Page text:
sábado, 17 de mayo de 2014

Review: DEVIL'S CUB, by Georgette Heyer

Devil's Cub by Georgette Heyer
Devil's Cub in FictioDB
  

A Georgian novel, presenting Dominic Alastair, 'the father of all rakes'

Published: 1932
Genre: Historical Romance, Georgian times
My Rating: 3 stars
38 in AAR Top 100 List

In this sequel to These Old Shades, Dominic Alistair, Marquis of Vidal, proves he’s more rakish than his father, the main character in that novel. That’s why he’s known as the ‘Devil’s Cub’. He’s rich, young, and heir to a duchy - a very eligible bachelor. But he spends his days with the usual pleasures of the rogues –gaming, drinking, loving opera dancers and fighting duels. But OMG it’s  said that he’s courting a bourgeoise. That cannot be, it would be a mésalliance!

One night he drinks too much and shoots another drunken noble. He has to leave England. But he will not go away alone. He’ll take the bourgeoise with him!

Although he wants to take the lovely but brainless Sophia Challoner with him, in the end it’s her not-quite-so-beautiful-but-certainly-more-clever sister Mary who appears before him. She wants to teach him a lesson. Alas! She doesn’t know Vidal yet. He doesn’t care if his companion is one girl or the other –considering what he’s got in mind. Soon Mary finds that he’s not a gentleman but a nobleman. And she has to stop his advances in a rather violent way.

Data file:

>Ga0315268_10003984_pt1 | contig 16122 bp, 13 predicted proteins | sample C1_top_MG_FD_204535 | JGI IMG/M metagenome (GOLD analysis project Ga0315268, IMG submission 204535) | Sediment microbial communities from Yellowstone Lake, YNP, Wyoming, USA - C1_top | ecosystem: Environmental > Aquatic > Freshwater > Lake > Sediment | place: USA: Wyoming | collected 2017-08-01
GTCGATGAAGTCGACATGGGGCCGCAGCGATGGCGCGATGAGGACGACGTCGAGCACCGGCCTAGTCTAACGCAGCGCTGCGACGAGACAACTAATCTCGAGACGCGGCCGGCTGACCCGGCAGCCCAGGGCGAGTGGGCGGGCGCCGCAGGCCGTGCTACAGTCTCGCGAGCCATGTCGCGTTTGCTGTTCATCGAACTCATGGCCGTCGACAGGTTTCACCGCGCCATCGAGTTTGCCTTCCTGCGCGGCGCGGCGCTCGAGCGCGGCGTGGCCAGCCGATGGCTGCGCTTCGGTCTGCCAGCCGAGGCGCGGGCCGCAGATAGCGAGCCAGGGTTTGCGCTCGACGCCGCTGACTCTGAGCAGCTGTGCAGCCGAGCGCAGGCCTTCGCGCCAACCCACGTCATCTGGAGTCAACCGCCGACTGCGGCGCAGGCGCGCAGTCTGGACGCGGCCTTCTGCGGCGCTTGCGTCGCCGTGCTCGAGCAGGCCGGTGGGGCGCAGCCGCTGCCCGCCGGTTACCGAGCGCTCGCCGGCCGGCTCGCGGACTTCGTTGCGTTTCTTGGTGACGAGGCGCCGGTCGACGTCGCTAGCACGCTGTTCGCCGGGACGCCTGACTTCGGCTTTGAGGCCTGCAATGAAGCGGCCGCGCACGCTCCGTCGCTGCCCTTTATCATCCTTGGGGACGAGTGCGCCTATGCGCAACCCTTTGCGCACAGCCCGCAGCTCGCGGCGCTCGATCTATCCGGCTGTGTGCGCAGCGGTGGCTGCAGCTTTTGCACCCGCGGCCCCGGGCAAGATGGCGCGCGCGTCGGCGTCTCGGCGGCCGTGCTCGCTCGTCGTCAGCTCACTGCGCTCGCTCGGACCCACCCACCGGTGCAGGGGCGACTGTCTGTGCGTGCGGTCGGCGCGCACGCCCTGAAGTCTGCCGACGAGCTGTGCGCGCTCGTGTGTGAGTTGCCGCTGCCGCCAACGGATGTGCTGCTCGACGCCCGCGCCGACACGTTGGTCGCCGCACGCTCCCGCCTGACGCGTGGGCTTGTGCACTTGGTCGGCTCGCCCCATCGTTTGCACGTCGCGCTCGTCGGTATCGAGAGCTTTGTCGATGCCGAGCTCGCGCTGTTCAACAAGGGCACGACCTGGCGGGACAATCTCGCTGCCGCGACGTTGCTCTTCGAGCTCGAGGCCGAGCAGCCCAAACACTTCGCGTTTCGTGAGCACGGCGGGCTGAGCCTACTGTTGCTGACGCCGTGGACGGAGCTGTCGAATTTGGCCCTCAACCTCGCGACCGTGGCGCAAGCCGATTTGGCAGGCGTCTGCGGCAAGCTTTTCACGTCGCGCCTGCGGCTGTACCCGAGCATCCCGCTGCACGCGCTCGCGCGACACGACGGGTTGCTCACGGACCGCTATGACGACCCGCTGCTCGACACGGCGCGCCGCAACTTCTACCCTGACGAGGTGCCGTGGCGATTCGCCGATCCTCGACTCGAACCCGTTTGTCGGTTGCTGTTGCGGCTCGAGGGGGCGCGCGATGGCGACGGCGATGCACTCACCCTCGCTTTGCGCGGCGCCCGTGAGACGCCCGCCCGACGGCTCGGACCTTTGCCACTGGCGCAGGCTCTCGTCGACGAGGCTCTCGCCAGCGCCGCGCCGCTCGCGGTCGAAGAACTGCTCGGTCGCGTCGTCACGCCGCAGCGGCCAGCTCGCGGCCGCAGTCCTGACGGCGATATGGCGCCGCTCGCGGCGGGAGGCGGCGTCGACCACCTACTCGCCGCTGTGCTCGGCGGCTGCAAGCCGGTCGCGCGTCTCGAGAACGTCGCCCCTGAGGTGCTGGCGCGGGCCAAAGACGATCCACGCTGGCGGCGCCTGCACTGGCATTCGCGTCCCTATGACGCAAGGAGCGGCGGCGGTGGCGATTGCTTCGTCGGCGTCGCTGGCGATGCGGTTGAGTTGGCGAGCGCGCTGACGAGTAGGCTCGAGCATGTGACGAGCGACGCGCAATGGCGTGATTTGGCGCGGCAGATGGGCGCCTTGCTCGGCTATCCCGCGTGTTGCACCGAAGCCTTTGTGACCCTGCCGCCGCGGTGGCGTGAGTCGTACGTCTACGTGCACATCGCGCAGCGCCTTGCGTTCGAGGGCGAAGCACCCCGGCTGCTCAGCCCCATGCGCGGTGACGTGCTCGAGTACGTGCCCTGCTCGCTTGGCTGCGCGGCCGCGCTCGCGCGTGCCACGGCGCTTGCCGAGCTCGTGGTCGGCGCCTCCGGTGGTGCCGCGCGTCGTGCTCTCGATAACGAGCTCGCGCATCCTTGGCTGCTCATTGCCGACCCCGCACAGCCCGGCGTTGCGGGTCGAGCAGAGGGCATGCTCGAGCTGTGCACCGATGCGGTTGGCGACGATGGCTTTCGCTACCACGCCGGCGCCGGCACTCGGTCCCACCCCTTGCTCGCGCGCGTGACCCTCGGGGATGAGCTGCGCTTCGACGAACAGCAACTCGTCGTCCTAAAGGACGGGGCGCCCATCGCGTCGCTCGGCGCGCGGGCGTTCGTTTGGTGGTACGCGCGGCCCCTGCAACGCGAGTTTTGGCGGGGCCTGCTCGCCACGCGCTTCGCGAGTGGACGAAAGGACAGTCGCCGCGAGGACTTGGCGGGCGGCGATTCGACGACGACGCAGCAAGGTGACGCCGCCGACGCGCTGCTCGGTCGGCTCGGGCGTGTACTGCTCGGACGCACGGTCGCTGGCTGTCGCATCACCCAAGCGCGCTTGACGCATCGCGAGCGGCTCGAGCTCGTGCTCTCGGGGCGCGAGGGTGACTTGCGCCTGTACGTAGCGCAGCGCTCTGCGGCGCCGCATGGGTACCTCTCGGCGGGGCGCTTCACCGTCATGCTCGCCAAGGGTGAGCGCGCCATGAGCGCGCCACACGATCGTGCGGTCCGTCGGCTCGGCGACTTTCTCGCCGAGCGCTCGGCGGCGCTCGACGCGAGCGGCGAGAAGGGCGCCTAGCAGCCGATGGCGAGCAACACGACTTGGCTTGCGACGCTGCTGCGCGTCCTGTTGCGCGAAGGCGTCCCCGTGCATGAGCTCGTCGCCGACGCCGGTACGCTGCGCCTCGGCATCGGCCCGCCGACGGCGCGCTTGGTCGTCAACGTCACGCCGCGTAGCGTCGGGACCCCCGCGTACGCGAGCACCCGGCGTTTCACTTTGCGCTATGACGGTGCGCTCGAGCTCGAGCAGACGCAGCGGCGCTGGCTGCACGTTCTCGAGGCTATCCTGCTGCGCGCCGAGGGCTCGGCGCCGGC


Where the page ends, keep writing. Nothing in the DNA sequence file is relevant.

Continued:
When he realizes that she’s a lady, he feels he’s got to avoid her ruin. But Mary has a different idea about her future. So one moment they are together, and the next one, they are not. Their HEA will require a little wandering around France -and some amazing Burgundy wine bottles.

This novel is a perfect example of the charming Georgette Heyer’s style: witty dialogues and moments of subtle English humour. A very pleasurable reading if you don’t take it seriously. Because if you do, some things are worrisome. ‘Virtue’ equals to virginity or, more exactly, to the mere outward appearance of chastity. It doesn't matter if Mary is pure and honest. That’s the main point in the plot -appearances. And then there’s that disdain towards lower classes. Mary is by far a better person than the reckless Dominic, but everybody, including herself, considers she’s inferior to him, just because of her birth.

It looks like ‘Devil’s Cub’ is Heyer’s most beloved novel. Certainly, it has had a great influence. Dominic is the role model for thousands of rakes that copycat him. But although I enjoyed this novel it’s not my favourite Georgette Heyer. Mary Challoner sounds very severe, how can I say it? More like a Gaskell’s heroine than a witty Austen’s creature. This novel lacks the screwball comedy quality that you can see in later Heyer’s books.

The long review of this book, in Spanish, can be found here.

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